The costs shared here are what the pharmacy actually pays; not AWP, MAC or WAC. The bottom line; payers must have access to actual acquisition costs or AAC. Apply this knowledge to hold PBMs accountable and lower plan expenditures for stakeholders.



How to Determine if Your Company [or Client] is Overpaying

Step #1:  Obtain a price list for generic prescription drugs from your broker, TPA, ASO or PBM every month.

Wednesday, July 18, 2018

Amazon’s PillPack deal puts PBMs, advisers on notice

Image result for amazon pillpack
Learn More:  How to become a Certified Pharmacy Benefits Specialist
Insurance industry leaders predict the way medications are purchased today could come to an end in the next five years, potentially doing away with pharmacy benefit managers and how benefit brokers work with insurance product sales.

That new healthcare landscape may emerge in the wake of Amazon’s purchase of the online prescription drug company PillPack, which was announced last week. The deal — which gives the online retail giant the infrastructure to deliver prescription medications in the U.S. — could potentially make redundant middlemen such as PBMs and even some benefit advisers from the healthcare industry.

Tyrone's Commentary:

Those who believe this is the end for PBMs are being myopic. One, Amazon was in the mail-order pharmacy business a few years back, with drugstore.com, and failed. Sure they've learned from this failure. But, the point is it isn't easy nor a forgone conclusion the PillPack acquisition alone will serve as a catalyst for widespread cuts in pharmacy costs. Second, PBMs offer a valuable service and as a result PBMs who offer radical transparency will survive. Naysayers who say this is the end for all PBMs don't fully understand all the services a PBM offers nor the impact of those services. One thing is for sure, if Amazon is successful it will force non-fiduciary PBMs to become much more efficient.

Rob Piazza, product manager, analytics, at Benefitfocus, says payers and PBMs had many chances to work together in the past to better control rising drug costs, but they did not do enough.

[Read More]

Monday, July 16, 2018

Reference Pricing: "Gross" Invoice Cost for Popular Generic and Brand Prescription Drugs (Volume 227)

This document is updated weekly, but why is it important? Healthcare marketers are aggressively pursuing new revenue streams to augment lower reimbursements provided under PPACA. Prescription drugs, particularly specialty, are key drivers in the growth strategies of PBMs, TPAs and MCOs pursuant to health care reform.

The costs shared here are what the pharmacy actually pays; not AWP, MAC or WAC. The bottom line; payers must have access to actual acquisition costs or AAC. Apply this knowledge to hold PBMs accountable and lower plan expenditures for stakeholders.



How to Determine if Your Company [or Client] is Overpaying

Step #1:  Obtain a price list for generic prescription drugs from your broker, TPA, ASO or PBM every month.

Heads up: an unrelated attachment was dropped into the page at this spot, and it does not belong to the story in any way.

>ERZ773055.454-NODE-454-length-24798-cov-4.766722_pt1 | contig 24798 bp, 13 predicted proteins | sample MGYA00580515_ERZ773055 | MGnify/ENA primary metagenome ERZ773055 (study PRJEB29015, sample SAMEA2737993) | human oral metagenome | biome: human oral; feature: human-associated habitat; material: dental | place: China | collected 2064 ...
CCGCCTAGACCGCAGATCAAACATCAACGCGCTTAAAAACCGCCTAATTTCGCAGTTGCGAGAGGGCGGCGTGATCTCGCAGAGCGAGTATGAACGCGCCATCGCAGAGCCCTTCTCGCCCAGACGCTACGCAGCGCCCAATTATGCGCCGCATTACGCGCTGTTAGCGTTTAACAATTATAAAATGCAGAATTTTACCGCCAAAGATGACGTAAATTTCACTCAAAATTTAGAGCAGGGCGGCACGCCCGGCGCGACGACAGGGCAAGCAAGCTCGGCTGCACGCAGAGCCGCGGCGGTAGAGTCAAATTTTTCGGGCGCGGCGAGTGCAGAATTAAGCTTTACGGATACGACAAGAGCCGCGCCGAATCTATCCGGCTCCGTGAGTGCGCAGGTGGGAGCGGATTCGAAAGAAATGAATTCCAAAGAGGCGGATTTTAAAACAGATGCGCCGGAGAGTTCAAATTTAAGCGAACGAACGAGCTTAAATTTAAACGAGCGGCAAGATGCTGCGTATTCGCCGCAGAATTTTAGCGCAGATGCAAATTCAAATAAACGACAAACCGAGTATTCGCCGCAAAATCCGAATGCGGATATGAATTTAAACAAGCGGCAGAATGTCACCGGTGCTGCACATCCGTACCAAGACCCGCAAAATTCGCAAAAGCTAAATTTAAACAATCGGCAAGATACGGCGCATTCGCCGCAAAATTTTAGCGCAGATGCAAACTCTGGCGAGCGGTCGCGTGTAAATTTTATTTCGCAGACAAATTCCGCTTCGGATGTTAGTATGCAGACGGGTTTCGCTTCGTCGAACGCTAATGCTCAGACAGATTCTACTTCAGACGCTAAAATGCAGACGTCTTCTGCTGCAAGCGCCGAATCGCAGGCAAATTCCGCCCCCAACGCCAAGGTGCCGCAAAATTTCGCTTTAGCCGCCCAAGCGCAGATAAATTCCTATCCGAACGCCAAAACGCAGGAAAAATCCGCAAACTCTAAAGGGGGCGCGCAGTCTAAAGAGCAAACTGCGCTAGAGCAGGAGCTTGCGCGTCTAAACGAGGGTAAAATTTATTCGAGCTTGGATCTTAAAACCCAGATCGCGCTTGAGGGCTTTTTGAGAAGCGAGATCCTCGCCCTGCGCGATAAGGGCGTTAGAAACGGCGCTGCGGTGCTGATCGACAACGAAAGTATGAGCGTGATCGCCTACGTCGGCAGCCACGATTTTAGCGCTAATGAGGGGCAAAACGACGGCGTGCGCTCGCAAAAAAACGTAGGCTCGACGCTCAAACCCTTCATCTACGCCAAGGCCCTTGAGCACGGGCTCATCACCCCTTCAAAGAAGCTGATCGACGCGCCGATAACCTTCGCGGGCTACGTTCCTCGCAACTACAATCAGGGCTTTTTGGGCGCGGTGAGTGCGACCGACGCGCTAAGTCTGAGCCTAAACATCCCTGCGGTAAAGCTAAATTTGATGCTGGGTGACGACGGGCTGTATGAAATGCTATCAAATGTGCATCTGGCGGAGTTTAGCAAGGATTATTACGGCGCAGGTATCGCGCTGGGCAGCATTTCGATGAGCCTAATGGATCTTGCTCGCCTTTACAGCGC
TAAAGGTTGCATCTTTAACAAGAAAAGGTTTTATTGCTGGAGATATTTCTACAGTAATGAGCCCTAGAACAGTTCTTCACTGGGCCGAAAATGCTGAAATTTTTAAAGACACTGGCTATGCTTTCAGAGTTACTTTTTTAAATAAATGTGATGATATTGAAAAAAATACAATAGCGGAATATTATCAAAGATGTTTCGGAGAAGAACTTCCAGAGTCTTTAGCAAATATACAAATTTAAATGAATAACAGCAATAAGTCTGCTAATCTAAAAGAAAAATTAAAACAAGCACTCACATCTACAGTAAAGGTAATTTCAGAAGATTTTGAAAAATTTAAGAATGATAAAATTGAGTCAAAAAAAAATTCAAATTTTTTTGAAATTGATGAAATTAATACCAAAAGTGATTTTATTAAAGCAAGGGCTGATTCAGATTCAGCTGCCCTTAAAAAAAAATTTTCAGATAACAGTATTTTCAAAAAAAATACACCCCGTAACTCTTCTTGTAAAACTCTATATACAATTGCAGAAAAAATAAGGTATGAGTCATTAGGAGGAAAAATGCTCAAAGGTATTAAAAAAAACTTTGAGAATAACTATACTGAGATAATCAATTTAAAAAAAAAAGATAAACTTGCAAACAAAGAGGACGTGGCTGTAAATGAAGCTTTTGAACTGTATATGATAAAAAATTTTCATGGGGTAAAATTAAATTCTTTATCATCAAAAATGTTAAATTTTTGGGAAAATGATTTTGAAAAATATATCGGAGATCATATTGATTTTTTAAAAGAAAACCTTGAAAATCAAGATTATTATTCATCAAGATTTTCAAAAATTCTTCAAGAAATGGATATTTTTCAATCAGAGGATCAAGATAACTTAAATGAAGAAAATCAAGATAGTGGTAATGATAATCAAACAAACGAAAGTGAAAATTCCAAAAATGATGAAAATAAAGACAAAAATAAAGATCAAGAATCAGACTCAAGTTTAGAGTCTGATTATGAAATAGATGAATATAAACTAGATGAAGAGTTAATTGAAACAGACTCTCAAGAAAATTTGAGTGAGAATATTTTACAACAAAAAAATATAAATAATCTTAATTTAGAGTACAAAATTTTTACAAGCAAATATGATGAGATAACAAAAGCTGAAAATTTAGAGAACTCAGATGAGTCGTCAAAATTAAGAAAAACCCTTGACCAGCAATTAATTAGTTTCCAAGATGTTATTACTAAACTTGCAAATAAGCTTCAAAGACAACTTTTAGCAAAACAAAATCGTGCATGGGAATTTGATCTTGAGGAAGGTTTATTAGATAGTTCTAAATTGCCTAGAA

Thursday, July 12, 2018

IFEBP provides tips on managing specialty drugs

The retail price of specialty drugs increased by almost 10 percent in 2015, following nine years of increases, according a study from the AARP. In the report, No Magic Pill to Cure Specialty Drug Costs (But Some Preventive Measures), the International Foundation of Employee Benefit Plans (IFEBP) provided tips for employers to help manage the cost of specialty medications.

The IFEBP provided the following tips:

1)  Change where specialty drugs are administered (called site of care). Having the patient go to a clinic or the doctor’s office increases costs. Could the drug be self-administered at home? Or, if someone must administer the drug to the patient, could it be done via a less costly home care service?

2)  Review the pharmacy benefit manager (PBM) contract. Look for inconsistent definitions. Ensure the PBM passes all rebates on to the employer plan.

3)  Refer participants to patient and copayment assistance programs to receive financial help.

[Read More]

Thursday, July 5, 2018

Reference Pricing: "Gross" Invoice Cost for Popular Generic and Brand Prescription Drugs (Volume 226)

This document is updated weekly, but why is it important? Healthcare marketers are aggressively pursuing new revenue streams to augment lower reimbursements provided under PPACA. Prescription drugs, particularly specialty, are key drivers in the growth strategies of PBMs, TPAs and MCOs pursuant to health care reform.

The costs shared here are what the pharmacy actually pays; not AWP, MAC or WAC. The bottom line; payers must have access to actual acquisition costs or AAC. Apply this knowledge to hold PBMs accountable and lower plan expenditures for stakeholders.



How to Determine if Your Company [or Client] is Overpaying

Step #1:  Obtain a price list for generic prescription drugs from your broker, TPA, ASO or PBM every month.

Tuesday, July 3, 2018

Clawbacks: Settling the score with non-fiduciary pharmacy benefit managers

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This billing practice is known as a “clawback” and you may have no idea it’s happening to your employees or how it impacts your pharmacy costs. Furthermore, pharmacists aren't allowed to tell patients, under a gag order, that restricts pharmacists from telling patients they are being
overcharged.

These clawback monies are a contributing factor to the unchecked service fees non-fiduciary PBMs rely upon to cover overhead.

Tyrone's Commentary:

It’s all about the contract. 

1) Demand radical transparency
2) Negotiate financial and nonfinancial contracting terms for both direct and indirect revenues
3) Get educated

[Read More]